The full extent of the laser misuse is not known. While the police chief indicated there were multiple lasers involved, the National Post said “One rioter attempted to blind the officers with a high-powered green laser.” Media reviewed by LaserPointerSafety.com found a single laser being used in each photo or video. Although some bystanders and police suffered minor injuries from thrown objects during the rioting, there were no reports of laser-caused eye effects or injuries. Eleven persons were arrested at the scene; charges included assaulting police. It is not known if any laser assault charges were brought.



In the video above, green laser light can be seen on a student, beginning at about 1:48. At 1:52, a single beam is shown being waved around at approximate head level. From 1:59 to 2:05, the beam is rapidly scanned towards stationary police officers who are monitoring the crowd. The beam in the video appears to come from the same person or area as shown in the photos above.

Similar riots occurred in the same area of Fleming Drive in 2007 and 2009, blamed on a high concentration of alcohol-fueled Fanshawe students. The 2012 riot is expected to cost London $100,000 in manpower and repair costs.

From CBC News, Globe and Mail, Toronto Sun, The Star, and the National Post. Thanks to Mathieu Gauthier for helping bring this to our attention.

UPDATED, April 20 2012: Thirty-eight people are facing a total of 85 charges in the incident, thus far. Brian Nuccitelli, 18, faces three charges including two relating to misuse of a laser pointer: “possessing a weapon dangerous to public peace” and “assaulting a police officer with a weapon”. Police said the pointer was aimed at officers’ faces. They said “one officer was injured and continues to receive medical attention as the result of the laser being directed at his eyes.” In addition to Nuccitelli, police are also looking for another person who aimed a laser at officers. From lfpress.com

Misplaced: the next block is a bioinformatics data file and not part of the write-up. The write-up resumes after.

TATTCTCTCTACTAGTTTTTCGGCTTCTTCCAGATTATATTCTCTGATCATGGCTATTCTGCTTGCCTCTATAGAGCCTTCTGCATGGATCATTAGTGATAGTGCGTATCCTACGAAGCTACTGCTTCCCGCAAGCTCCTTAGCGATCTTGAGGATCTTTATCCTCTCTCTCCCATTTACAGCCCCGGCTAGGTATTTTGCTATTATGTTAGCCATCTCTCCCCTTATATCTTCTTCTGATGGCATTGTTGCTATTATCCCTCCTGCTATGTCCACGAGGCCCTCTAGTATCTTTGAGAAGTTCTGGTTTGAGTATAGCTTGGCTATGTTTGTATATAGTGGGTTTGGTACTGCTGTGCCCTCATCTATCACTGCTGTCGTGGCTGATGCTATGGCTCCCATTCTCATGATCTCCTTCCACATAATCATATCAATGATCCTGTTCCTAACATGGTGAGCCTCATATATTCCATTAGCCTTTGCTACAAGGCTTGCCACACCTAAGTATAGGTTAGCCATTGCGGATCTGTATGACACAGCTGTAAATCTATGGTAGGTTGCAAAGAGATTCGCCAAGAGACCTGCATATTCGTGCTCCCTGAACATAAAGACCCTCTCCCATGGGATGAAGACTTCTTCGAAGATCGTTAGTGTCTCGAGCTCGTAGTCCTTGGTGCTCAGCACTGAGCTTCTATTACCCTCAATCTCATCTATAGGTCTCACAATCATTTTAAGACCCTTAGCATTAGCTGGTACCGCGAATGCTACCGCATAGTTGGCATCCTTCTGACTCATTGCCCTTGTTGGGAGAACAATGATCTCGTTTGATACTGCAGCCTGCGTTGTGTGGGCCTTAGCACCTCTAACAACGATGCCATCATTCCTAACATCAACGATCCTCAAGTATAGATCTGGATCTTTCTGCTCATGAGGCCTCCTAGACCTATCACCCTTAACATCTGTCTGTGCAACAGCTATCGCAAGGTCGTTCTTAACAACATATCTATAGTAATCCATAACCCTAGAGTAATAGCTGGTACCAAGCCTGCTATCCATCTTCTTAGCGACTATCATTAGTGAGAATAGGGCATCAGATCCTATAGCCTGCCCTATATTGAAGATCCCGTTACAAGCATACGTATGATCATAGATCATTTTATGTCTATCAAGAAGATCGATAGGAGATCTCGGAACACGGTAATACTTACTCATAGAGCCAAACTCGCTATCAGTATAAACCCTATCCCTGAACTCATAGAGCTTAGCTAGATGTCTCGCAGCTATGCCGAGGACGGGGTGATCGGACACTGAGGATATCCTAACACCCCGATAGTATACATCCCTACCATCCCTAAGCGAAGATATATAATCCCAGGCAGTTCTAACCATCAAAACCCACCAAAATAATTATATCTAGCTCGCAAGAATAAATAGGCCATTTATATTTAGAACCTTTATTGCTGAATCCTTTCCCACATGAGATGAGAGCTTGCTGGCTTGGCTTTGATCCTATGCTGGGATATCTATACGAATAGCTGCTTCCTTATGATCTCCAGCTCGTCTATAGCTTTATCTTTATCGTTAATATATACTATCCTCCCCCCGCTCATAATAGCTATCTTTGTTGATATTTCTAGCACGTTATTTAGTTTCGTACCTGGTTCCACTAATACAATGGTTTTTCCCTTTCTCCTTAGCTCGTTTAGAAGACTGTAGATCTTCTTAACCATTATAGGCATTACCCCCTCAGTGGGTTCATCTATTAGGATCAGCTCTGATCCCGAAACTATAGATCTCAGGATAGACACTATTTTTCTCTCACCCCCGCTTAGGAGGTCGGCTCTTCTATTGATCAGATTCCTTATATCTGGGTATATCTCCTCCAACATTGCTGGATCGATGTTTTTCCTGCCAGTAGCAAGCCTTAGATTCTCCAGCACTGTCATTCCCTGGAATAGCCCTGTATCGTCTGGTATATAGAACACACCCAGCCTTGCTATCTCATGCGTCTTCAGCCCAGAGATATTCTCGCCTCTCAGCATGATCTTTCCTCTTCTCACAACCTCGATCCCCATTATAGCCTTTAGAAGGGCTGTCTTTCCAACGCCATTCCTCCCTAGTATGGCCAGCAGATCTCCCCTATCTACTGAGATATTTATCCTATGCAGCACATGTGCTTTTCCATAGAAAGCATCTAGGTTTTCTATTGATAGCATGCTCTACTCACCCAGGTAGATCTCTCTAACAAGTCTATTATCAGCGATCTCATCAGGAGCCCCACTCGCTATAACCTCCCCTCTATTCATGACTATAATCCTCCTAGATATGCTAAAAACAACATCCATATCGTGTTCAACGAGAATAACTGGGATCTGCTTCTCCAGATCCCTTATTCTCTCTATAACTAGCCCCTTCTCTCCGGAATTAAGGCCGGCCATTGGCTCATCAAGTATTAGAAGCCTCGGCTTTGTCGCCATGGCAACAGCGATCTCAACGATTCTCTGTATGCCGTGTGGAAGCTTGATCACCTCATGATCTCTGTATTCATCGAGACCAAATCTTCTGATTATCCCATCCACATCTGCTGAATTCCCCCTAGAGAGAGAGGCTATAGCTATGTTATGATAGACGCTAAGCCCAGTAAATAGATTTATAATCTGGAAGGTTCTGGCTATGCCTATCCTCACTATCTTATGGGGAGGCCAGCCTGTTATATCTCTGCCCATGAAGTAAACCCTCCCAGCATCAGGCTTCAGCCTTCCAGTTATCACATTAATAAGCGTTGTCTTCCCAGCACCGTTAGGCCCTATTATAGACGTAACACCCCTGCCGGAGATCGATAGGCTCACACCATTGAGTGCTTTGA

Greece: Laser pointers continue to be used in riots

Laser pointers continue to be used during demonstrations in Athens, in mid-February 2012. The photo below accompanied a February 13 Reuters story.

Pic 2012-02-20 at 9.44.24 AM
Two separate lasers are being used, possibly held by the same person. One beam is aimed at the row of riot police at lower left, the other’s target is out of the camera frame. A more detailed version can be seen at the
Toledo Blade; click on the small photo to see it larger.

The Reuters story described burning buildings, smoke plumes, tear gas, hurled stones, petrol bombs and stun grenades. Fourteen protesters and eight policemen were injured, and more than 50 protesters were treated for breathing problems due to tear gas. The story did not mention laser pointers, so it is unknown the extent of their use, what effect they may have had on the situation, and whether any persons were injured or sought treatment.

A photo from the Associated Press was published February 20, showing green laser light directly in the eyes of a riot policeman. The accompanying AP story briefly discussed demonstrations, and did not mention laser pointer use.